Two years after the Roman Catholic Church on Long Island became the largest diocese in the nation to declare bankruptcy, none of the hundreds of clergy sex abuse cases filed against the church have been settled.
Some survivors and their attorneys say it adds to the pain and hurt the victims suffered as children years or even decades ago.
“They filed for bankruptcy and said they wanted to see the victims adequately compensated,” said Paul Mones, an attorney who represents some of the survivors. “People who have suffered continue to suffer through these legal machinations that they are forced to endure.”
The Diocese of Rockville Center has hired a major international law firm, Jones Day, to defend itself in complex proceedings, which sometimes involve nearly 100 lawyers meeting at the same time.
The diocese declined to comment on the proceedings, other than pointing to court documents indicating that it had recently offered an unspecified “counter-offer” in mediation, and that further sessions were scheduled for the following weeks.
The diocese declared bankruptcy on Oct. 1, 2020, saying the potential cost of payments stemming from cases filed under the state’s Child Victims Act left it facing financial ruin.
The CVA allowed people to sue the church, schools and other institutions, regardless of when the alleged abuse took place. Some of the diocesan cases date back to 1957, the year the diocese was founded, according to court documents.
When the diocese declared bankruptcy, cases ceased to be heard by the New York State Supreme Court. Instead, they are now in US bankruptcy court.
Bishop John Barres said at the time that bankruptcy “offers the only way to ensure a just and equitable outcome for all involved, including survivors of abuse whose compensation settlements will be resolved by the courts”.
Some 200 lawsuits were then filed against the diocese, Barres said. Lawyers say there are now 636. The deadline for the CVA’s one-year “rollback” window has been extended from August 2020 to August 2021 due to the COVID-19 pandemic .
The CVA cases add to about 350 that were settled under a separate diocesan program that began in 2017 and cost the diocese $62 million in victim compensation, church officials said. .
The payout for CVA court cases could be much higher, some lawyers said. Mones handled a case in 2007 involving a youth minister who sexually abused two minors at St. Raphael’s Parish in East Meadow. This case alone ended with a jury award of $11.45 million to the victims.
Jeff Anderson, a Minnesota-based attorney who also represents some of the survivors, said diocesan attorneys are taking a “scorched earth” approach to negotiations.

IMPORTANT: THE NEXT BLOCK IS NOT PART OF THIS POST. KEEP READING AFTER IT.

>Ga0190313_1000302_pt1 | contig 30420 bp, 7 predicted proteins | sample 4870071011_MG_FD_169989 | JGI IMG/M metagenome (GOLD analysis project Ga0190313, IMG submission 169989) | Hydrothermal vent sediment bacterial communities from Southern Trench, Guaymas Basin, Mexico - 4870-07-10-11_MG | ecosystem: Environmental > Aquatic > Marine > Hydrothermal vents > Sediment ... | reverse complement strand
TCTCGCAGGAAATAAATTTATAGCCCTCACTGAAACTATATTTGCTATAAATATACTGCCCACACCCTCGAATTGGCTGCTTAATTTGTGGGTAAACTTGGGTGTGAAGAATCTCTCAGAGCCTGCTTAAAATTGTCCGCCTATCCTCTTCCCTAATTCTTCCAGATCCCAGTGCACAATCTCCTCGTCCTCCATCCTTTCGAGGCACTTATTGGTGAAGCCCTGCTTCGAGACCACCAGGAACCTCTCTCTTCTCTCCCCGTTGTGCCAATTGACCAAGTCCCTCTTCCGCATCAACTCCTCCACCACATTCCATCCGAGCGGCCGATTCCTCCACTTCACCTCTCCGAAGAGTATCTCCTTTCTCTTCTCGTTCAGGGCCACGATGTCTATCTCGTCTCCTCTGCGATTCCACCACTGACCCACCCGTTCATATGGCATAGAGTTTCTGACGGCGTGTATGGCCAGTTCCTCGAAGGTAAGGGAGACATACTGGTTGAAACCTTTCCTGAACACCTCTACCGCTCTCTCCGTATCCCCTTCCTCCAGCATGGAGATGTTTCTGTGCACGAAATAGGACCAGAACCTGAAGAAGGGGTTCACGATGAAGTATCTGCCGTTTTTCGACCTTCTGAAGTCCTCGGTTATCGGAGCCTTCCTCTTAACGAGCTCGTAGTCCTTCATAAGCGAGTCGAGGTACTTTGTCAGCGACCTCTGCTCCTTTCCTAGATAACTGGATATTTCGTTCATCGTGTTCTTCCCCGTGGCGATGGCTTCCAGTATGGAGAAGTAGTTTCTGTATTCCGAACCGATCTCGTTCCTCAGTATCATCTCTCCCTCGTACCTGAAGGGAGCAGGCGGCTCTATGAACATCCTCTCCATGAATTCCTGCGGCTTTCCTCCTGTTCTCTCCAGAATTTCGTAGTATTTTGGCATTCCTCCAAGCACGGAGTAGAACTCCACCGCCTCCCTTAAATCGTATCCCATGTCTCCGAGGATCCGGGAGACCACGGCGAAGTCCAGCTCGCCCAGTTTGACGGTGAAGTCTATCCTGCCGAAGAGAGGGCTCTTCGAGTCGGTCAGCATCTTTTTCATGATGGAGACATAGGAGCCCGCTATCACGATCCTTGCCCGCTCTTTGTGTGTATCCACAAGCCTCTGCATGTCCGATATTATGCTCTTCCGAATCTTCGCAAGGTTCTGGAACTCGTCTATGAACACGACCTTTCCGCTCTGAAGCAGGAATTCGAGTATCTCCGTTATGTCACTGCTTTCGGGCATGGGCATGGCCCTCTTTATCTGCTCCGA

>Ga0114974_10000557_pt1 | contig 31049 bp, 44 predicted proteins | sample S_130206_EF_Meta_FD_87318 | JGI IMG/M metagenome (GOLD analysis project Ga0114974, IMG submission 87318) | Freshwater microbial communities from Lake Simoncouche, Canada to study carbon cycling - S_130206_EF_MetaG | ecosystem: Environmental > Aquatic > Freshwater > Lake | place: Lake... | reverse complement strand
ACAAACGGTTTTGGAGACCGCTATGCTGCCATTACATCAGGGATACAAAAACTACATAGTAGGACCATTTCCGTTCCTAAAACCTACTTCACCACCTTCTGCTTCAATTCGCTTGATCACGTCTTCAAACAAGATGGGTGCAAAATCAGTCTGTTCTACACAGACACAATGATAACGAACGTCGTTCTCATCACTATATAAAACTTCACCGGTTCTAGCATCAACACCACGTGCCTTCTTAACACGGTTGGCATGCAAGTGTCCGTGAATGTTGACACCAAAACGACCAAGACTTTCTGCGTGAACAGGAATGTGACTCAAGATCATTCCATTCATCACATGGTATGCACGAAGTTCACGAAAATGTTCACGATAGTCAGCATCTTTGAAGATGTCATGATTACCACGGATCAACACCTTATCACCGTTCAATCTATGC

Still, he added, “I think there is an opportunity and I see progress and I’m hopeful. I know a partial resolution is possible.
Jones Day did not respond to a request for comment.
Court documents indicate that the diocese spends significant sums on legal representation. A filing lists a payment to Jones Day of $4,055,063.41 from February to May 2022. A lead attorney was paid at a rate of nearly $1,600 per hour, although the firm wrote that he deducted a 10% discount. A total of 23 Jones Day lawyers were paid, along with 11 paralegals, seven paralegals and other staff.
The diocese declined to comment on how much Jones Day or other law firms he hired were paid.
Church officials said they were taking cost-cutting measures to deal with sexual abuse cases. In October 2019, the diocese began implementing measures that reduced spending by $3.5 million per year. In August 2020, it cut its head office staff by 10%, saving $5 million a year.
At the same time, the COVID-19 pandemic has hit the diocese hard: annual revenues had fallen by 40%, church officials said in October 2020, due to reduced Mass offering collections. Sundays, which had been suspended in person.
In March 2021, the diocese sold its Rockville Center headquarters for $5.2 million in a bankruptcy court-approved decision.
Despite the financial problems, diocesan officials say church activities such as Masses, religious education classes and social ministry programs have continued. The diocese is the eighth largest in the United States and is home to 1.4 million Catholics.
As the bankruptcy process unfolds, lawyers say it is unwieldy. At the in-person hearings in Manhattan before Martin Glen, Chief Judge of the U.S. Bankruptcy Court for the Southern District of New York, 100 representatives — mostly attorneys — gather, though some zoom in.
They represent survivors, the diocese, Catholic parishes on Long Island, insurance companies and other entities.
“There are a lot of parts moving at the same time, some in the same direction, some in opposite directions,” Anderson said.
Putting them all on the same page isn’t easy, he said, but Judge Glen pushes them.
Jordan Merson, a Manhattan-based attorney representing some of the survivors, said: “It’s moving very slowly, and the shame is that a lot of survivors who have claims in the bankruptcy of the Diocese of Rockville Center are looking across New State York while others business moves much faster than that.
He added, “But we are hopeful…that the diocese and parishes will work towards a final solution so survivors can get the justice they deserve.”
Merson represents Richard Tollner, a clergy sex abuse survivor who leads a committee of eight victims who serve as the voice of all survivors in the diocese during the proceedings.
“Lay people have the most powerful voice in the room,” Anderson said.